If If you’re a regular reader of Nibletz, the voice of startups everywhere else, then you should also be a loyal viewer of The Shark Tank on ABC. Despite the story I’m writing right now it’s still my favorite television program of all time. If you’re not familiar with The Shark Tank on ABC, it’s a show that pits real startups and entrepreneurs against self made millionaires; Robert Herjavec, Kevin O’Leary, Barbara Corcoran, Daymond John and Mark Cuban.
It must be heart breaking to be like Oregon entrepreneurs Sue Krukopf and Nancy Bush who pitched their startup, mywonderfullife.com, on the season premiere of Season 3 of the Shark Tank. While they had a good enough idea to get past an open casting call and other preliminary judges, when they made it to the tank, all five investors balked and they walked away with nothing. One of the rules of the Shark Tank is that you have to convince at least one of the “sharks” to invest exactly what you’re asking for or more, or you walk away with nothing.
What has to be even more heartbreaking is cases like Keeley Tillotson and Erika Welsh (coincidentally also from Oregon) whose Wild Squirrel Nut Butter startup was featured on this past Friday’s episode of Shark Tank. This Friday Shark Tank actually ranked number one out of all of the programs in it’s time slot, so millions and millions of people watched as Tillotson and Welsh, two quirky college students pitched their business.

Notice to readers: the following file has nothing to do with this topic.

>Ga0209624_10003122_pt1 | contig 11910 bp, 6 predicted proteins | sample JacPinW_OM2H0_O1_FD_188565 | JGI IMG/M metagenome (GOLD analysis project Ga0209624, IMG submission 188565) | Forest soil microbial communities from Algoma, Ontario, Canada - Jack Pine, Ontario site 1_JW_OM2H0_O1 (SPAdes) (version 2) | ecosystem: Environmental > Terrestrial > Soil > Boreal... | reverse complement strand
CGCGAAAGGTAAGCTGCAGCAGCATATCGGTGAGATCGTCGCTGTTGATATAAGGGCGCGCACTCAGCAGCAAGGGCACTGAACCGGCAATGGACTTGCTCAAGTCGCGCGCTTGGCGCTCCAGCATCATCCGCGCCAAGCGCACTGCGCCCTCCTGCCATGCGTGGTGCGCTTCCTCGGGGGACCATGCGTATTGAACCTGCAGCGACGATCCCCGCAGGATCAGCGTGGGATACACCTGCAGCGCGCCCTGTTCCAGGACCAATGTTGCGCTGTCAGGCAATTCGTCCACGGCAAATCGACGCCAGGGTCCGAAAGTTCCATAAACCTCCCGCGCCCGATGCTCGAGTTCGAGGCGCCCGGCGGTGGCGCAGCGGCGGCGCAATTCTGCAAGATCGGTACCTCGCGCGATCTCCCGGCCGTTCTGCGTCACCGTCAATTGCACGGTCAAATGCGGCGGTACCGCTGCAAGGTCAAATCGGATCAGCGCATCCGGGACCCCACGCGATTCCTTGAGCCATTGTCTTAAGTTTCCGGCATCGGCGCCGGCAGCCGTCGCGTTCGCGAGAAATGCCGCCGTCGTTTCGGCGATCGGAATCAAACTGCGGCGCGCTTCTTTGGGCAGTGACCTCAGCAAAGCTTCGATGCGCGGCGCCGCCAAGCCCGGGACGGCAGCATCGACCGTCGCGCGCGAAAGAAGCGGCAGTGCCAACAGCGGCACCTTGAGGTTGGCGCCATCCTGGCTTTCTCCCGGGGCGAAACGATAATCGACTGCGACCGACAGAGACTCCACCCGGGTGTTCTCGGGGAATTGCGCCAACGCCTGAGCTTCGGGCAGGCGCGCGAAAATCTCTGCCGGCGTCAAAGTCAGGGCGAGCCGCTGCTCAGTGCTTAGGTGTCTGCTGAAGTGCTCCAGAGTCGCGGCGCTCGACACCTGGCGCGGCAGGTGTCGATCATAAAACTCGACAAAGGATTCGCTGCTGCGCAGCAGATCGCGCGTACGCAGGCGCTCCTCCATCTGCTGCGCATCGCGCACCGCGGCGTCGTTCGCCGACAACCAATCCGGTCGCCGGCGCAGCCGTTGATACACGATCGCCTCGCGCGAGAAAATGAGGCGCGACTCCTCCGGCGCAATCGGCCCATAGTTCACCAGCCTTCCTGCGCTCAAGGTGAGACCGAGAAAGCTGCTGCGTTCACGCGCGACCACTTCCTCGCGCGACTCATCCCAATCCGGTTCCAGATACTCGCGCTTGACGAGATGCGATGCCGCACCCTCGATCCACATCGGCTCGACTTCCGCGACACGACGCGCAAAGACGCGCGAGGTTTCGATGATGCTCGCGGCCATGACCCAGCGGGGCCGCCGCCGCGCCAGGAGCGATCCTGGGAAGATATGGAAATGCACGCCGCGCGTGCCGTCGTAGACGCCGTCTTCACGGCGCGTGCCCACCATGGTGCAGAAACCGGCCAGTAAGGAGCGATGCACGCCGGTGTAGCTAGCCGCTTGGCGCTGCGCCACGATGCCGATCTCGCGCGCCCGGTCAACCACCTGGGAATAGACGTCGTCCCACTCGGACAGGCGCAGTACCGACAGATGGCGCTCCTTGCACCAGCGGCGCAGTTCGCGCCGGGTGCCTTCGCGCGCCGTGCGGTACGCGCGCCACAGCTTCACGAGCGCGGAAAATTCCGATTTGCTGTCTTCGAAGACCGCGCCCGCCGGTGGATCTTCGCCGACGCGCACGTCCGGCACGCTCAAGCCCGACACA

In their episode it got down to the wire. Four of the sharks were out and only self made real estate mogul, turned shark, Barbara Corcoran was left. The girls were looking for $50,000 for 10% equity in their company. Corcoran countered with $50,000 for 40% equity of their company.
More after the break
That’s not where the story ended though. The girls gave Corcoran the obligatory hug, shook hands and walked out of the tank. After that great ending we published this story showing how two college students turned entrepreneurs had competed on Shark Tank and come away with an investment. However, we learned on Saturday that things weren’t as they seem.
On a blog post published by Tillotson and Welsh on the Wild Squirrel Nut Butter Tumblr page they talked about life after Shark Tank. They had moved their offices, appointed Tillotson’s father Bruce as CEO and never received the investment from Corcoran.
Tillotson and Welsh posted this on their blog:
“After further evaluation, the investment relationship didn’t end up being the best fit, so the deal with Barbara never materialized.”.
They ended up with great exposure and it seems like Corcoran stayed on in some capacity to mentor them however the much needed investment never materialized.
The Wild Squirrel Nut Butter story isn’t the only one where a Shark Tank investment didn’t work out. Jeff Stroope, the founder of Hy-Conn LLC to date has gone down in history as the startup with what everyone thought was the best deal of all time.
Mark Cuban was rather new to the show and when Stroope made his pitch for a fire hose and garden hose accessory that made it much quicker to mount a hose to the faucet, or fire truck, Cuban got into a fierce bidding war with the other sharks.
The end result was a promised investment by Cuban to Stroope of $1.25 million dollars, a 7.5% royalty and a three year employment contract. A deal that almost seemed to good to be true , but heck it had to be because it was on television in front of an audience of millions.
Well that deal also never materialized. Stroope penned several notes on the topic including one on his company’s official Facebook page. Stroope faulted Cuban’s ego during the show for inflating the original deal. When it came down to it Cuban realized he had no experience in manufacturing and didn’t want any. Stroope walked away empty handed.